A while back we linked to Adam Curtis’s post, The Bitch, The Stud and The Prawn, within which he traced all sorts of merry paths through contemporary culture culminating in a strange period of deliberately low-key, almost unwatchable films made purely as a means of dodging tax on investments: ‘There appeared to be a legal loophole, under rules passed in 1997, that offered tax advantages for people willing to invest in British films, which allowed them to defer payments until after the film had been released and turned a profit. The investors believed they could nonetheless claim tax relief on the whole of their pledged investment, including the deferred payment. [Film company] Little Wing claimed they could make up to 140% profit as a result.’ That loophole was closed, but bad films still get made in their hundreds, and there seem to be mechanisms still in place that make funding them attractive. We were reminded of this by a blog post by Phill Barron, explaining why the very lowly takings (£38) for his film Strippers versus Werewolves are very much to be expected. The horror comedy genre seems to be the gilt-edged hedge fund of cinematic investments – a company called Clear Focus Productions is currently seeking investment in its forthcoming spectacular, Sucker Slam, with extensive, complicated, information about incentives to tempt you.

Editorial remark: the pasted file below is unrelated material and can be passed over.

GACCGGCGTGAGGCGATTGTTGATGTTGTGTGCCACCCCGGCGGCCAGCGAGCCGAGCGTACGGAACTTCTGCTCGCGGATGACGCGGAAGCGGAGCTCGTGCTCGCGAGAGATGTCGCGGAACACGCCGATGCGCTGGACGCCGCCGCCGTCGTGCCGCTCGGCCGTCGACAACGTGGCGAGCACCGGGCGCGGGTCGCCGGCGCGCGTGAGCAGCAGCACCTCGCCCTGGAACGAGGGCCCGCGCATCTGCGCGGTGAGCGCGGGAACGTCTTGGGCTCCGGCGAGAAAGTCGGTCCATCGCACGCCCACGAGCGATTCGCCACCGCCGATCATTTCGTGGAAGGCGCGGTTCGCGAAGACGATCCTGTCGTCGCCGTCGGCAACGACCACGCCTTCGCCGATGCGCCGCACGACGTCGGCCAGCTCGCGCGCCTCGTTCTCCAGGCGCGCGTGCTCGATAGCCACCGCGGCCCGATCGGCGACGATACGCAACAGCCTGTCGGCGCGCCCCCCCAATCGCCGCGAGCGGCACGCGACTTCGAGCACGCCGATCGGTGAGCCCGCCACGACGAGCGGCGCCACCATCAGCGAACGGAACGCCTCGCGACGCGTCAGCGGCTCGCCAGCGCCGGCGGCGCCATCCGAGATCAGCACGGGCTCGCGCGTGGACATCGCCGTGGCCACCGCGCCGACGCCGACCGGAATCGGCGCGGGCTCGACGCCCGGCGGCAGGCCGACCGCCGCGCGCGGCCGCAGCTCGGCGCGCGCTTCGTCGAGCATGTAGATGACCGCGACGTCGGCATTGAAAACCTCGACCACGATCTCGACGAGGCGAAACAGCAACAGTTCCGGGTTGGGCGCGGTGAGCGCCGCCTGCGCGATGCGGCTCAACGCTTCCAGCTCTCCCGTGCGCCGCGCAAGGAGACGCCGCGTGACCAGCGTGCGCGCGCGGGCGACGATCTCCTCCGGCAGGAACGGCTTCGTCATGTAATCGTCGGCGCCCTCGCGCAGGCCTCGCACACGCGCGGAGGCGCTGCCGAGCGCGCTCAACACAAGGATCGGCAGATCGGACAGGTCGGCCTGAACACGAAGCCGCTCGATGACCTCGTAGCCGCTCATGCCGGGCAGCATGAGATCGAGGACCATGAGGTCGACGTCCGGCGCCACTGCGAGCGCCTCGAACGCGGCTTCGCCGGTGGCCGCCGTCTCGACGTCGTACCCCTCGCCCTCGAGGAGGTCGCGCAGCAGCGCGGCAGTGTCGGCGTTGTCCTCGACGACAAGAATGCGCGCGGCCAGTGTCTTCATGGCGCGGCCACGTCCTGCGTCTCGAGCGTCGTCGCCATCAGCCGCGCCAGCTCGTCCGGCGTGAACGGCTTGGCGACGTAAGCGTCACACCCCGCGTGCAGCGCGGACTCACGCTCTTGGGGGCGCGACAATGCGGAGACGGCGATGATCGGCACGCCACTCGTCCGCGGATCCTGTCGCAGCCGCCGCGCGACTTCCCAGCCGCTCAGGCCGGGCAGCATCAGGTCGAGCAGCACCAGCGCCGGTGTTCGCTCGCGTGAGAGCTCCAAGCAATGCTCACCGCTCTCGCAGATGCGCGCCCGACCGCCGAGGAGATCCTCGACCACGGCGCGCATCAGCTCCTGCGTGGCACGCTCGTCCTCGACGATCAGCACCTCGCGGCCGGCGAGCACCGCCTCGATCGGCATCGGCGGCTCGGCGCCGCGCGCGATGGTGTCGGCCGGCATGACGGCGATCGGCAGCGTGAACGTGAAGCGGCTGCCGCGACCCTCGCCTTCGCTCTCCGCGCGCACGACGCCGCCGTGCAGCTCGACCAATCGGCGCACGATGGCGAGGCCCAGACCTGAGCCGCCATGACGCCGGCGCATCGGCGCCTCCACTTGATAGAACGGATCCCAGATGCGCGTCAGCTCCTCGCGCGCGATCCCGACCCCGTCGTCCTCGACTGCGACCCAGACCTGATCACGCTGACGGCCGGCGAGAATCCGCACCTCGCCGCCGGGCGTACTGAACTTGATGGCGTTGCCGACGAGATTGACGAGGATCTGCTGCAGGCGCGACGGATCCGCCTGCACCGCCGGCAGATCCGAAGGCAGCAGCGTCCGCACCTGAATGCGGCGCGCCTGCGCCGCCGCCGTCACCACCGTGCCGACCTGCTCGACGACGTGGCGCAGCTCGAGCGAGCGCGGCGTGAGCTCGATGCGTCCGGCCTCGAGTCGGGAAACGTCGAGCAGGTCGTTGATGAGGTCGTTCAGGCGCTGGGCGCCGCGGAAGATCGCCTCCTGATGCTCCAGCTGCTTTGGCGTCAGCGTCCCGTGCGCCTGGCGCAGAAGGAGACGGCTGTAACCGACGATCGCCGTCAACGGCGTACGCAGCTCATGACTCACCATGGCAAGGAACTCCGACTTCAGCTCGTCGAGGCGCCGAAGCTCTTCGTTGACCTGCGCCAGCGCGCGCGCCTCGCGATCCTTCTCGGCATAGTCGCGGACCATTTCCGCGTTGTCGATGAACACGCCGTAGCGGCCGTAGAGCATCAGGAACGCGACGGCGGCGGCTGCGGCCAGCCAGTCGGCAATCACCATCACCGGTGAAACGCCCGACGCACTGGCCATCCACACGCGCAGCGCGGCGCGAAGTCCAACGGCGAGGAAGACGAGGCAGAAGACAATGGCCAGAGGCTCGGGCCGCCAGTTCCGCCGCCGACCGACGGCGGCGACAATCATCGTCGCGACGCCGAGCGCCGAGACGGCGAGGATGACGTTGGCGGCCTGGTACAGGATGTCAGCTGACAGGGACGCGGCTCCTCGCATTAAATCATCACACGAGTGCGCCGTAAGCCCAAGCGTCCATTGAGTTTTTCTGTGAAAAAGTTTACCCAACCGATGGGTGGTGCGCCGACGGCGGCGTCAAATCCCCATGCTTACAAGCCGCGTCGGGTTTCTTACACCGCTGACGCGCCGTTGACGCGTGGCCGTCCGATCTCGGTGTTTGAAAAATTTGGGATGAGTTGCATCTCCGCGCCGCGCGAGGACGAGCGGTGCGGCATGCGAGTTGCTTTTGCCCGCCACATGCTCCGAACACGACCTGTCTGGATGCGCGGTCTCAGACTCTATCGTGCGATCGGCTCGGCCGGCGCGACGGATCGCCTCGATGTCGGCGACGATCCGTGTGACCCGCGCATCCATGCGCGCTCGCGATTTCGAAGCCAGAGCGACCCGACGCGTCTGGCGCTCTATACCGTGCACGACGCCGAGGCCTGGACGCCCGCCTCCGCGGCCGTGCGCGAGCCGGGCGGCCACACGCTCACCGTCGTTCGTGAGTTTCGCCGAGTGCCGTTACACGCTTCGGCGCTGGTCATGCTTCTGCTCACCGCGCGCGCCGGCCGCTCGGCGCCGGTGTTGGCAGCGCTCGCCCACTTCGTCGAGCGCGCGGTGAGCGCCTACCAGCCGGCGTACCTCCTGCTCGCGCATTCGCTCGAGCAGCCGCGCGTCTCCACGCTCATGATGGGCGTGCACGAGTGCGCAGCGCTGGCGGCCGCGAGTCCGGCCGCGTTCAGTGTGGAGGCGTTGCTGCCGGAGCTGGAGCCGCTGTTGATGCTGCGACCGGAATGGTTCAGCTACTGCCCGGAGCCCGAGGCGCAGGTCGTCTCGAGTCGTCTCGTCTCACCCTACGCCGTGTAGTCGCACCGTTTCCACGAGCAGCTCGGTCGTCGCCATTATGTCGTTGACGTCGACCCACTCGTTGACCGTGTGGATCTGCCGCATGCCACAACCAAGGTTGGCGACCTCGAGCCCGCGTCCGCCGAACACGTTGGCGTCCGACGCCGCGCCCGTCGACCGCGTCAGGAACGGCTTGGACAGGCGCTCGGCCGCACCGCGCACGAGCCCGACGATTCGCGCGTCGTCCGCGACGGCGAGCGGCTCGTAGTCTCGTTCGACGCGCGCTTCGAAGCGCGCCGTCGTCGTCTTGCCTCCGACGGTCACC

Some other things. A selection of visual essays from In Focus; 75 Years Since The Hindenburg Disaster, Views From the Night Sky: London and the UK (photographs by Jason Hawkes), Star City and the Baikonur Cosmodrome / staying in Russia, the wooden skyscraper of Arkhangelsk (more) burnt down ten days ago.
Experimental episodes of TV shows / extremely helpful computer tips / the demolition and construction of a new building in Paris / all about the Beechcraft Starship / quotes and thoughts at Time Immemorial / on 56 Up and the intersection of technology and memory: Looking Back, Looking Forward, at tmn. See also this recent Guardian story. Related, The baby time-lapse trend.